A Personal Account of the 2012 Olympic Opening Ceremony, by Kay Instrell

by Dennis on August 5, 2012

Last week, a lady by the name of Kay Instrell wrote in to this site, so I invited to her to tell us more about the part she played in the astonishing opening ceremony of the 2012 Olympic Games in London. Kay is pictured in the photo below, on the right, and I’m incredibly grateful to her for taking the time and trouble to compose the account below.

Hi Dennis,

Thank you for your reply, but I’m really quite stunned that you should ask for my account as I was just a very small part of the show. The Green and Pleasant land was the very first segment of the show and started at 20.12 hrs, when a few cast members walked out onto the field of play.

The aim of Danny Boyle and Tony Segwick ( of War Horse fame) was to present a calm, idyllic view of our Land. When we were first shown the model of the scene I was blown away, as we were shown the Tor at one end and the Bell at the other. Each field represented a British county.

I was placed in county Cornwall, but it also contained the east maypole that was to represent Wales. Each maypole was to represent each of the four home countries. On the top of each maypole there were flowers denoting the countries – thistle, rose, flax and daffodil. You can just glimpse the yellow daffodils on the maypole in the photo I’ve sent.

The producers didn’t want us to act, but to be as natural as possible. On the actual night, I picked a cornflower on my journey to my maypole! The wild meadow flowers had been nurtured to be at their best on the night. They looked and smelt wonderful.

I was part of the onlookers for the children who were maypole dancing. Whilst on the set there were ramblers, picnickers and others passing through our area.

To my left facing the audience was a cricket match being played and to my right, a pair of shire horses were ploughing a field. As I walked onto my ‘field’, I was so absorbed in the scene that I wasn’t really aware of the audience, which on reflection sounds weird, but it was as if this really was my land.

We had months of rehearsal, but until we were in the stadium it didn’t really make sense. During rehearsals, we were given direction on how to behave as a group so that by the time we were on the set, it was almost second nature to walk around the area meeting and greeting other people, clapping in rhythm to the dancing and generally enjoying the maypole dancing.

We were aware of the music representing England, Northern Ireland, Scotland and Wales, but we were told not to respond to it. This was quite hard at first as we all had various connections, (my father is Welsh) but we concentrated on the maypole.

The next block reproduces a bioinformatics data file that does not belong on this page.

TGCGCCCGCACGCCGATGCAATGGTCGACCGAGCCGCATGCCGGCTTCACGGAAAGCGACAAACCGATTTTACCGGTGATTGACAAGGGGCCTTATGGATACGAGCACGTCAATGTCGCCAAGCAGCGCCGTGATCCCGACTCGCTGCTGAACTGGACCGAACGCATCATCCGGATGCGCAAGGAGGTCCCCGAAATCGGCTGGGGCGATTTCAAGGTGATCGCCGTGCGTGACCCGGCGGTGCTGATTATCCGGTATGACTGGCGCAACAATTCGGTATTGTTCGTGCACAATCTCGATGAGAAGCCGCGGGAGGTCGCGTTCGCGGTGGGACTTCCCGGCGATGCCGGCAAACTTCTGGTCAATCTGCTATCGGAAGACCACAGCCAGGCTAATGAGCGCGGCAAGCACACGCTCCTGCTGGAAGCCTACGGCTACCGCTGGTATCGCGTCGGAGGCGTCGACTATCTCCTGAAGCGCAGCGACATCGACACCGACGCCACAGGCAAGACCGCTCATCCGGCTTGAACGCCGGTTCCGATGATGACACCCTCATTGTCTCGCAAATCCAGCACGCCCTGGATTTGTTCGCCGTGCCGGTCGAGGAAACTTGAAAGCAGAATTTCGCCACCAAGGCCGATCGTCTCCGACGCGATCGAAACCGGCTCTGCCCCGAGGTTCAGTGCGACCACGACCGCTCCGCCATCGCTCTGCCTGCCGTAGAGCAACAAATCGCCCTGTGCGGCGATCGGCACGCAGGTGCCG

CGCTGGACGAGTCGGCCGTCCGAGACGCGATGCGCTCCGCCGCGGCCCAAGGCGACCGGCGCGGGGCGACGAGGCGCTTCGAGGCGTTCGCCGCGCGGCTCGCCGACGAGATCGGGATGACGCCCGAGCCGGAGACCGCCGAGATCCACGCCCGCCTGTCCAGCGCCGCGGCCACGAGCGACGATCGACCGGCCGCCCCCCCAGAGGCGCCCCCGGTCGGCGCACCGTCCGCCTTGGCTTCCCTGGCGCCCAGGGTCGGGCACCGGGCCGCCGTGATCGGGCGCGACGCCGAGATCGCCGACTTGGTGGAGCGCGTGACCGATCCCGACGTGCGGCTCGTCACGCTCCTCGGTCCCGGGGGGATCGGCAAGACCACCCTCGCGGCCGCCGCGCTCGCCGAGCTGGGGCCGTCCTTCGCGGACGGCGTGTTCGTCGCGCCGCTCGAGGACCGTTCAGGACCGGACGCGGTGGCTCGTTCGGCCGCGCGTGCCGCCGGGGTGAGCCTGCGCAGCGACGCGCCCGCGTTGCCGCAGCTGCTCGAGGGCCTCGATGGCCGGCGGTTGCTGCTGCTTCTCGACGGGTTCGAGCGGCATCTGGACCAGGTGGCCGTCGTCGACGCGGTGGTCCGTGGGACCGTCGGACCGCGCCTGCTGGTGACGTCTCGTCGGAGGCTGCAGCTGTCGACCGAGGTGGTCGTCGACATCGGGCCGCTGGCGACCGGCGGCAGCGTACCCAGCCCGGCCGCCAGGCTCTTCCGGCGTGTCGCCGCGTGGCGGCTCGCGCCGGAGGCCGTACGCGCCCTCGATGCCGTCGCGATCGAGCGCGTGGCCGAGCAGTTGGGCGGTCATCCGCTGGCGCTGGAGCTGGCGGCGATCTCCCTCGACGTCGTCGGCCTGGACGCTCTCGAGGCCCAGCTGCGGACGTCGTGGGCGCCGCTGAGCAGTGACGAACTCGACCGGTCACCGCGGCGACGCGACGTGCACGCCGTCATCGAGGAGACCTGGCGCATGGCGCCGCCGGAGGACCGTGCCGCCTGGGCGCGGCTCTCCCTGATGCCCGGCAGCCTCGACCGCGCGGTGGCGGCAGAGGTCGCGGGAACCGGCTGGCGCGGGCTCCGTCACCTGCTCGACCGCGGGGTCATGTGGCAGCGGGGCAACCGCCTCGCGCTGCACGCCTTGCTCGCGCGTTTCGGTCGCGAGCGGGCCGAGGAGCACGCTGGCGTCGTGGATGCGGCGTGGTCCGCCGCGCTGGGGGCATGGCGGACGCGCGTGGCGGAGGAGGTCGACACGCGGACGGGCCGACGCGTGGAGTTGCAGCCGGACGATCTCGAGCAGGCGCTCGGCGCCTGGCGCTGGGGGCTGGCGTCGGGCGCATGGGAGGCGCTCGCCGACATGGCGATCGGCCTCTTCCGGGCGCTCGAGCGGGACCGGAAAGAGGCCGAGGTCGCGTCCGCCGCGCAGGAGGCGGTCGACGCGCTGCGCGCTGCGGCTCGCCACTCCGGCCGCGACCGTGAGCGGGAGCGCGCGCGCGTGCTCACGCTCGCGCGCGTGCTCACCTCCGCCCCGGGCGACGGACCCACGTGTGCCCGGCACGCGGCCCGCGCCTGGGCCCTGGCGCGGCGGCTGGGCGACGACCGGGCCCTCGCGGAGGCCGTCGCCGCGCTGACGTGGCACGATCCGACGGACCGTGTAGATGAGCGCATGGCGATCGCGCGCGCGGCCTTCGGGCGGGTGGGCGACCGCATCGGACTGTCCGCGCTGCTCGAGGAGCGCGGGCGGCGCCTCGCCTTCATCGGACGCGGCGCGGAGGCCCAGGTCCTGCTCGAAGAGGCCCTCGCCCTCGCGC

The entry of the carriages and the Brunels was really unnerving for those of us in the ‘fields’. As we stood and heard the speech “Be not afraid….” we were stunned. As we faced the Tor the tree lifted, the drums started to beat and the ‘workers’ emerged like army ants from the Tor. Stadium lights flashed harshly and brightly, like lightning, and we had to move. They had come to take our land…..I wasn’t the only person to shed a tear at the destruction of the beautiful oak!

I feel really lucky to have been a part of this amazing ceremony and I really don’t know how I got in. I had applied to be a games maker and received an email inviting me to audition. I have a fused ankle after an industrial injury many years ago and I walk with a limp. Due to this and the audition being based on following a dance routine, (which I couldn’t do) I never expected to get a part.

There were other people with disabilities ( did you notice Nadia the guide dog?) and I was told that we represented a normal population.

I’m so pleased you enjoyed watching it as I felt that this opening ceremony was representative of everything that is within us, as if these are the memories that flow through our very being. From the moment I heard of the idea of the Tor I felt a part of it. Glastonbury is one of my favourite places and I’m not sure why. It just is.

Thank you again for explaining the meaning of so much of the ceremony.

Best wishes,


{ 2 comments… read them below or add one }

chris johnson August 6, 2012 at 12:06 pm

Thanks, Kay.
Noting that several details of the event were missed by me. Perhaps the TV coverage should have been within Boyle’s scope?

Frank August 7, 2012 at 8:08 pm

Thanks Kay for taking the time to represent our people, and then afterwards to so generously share your experiences of the Olympic opening ceremony with the readers of Eternal Idol. I for one was fascinated by all that you had to say and am particularly moved by your description of the participants’ natural reaction to the desecration of the Oak.

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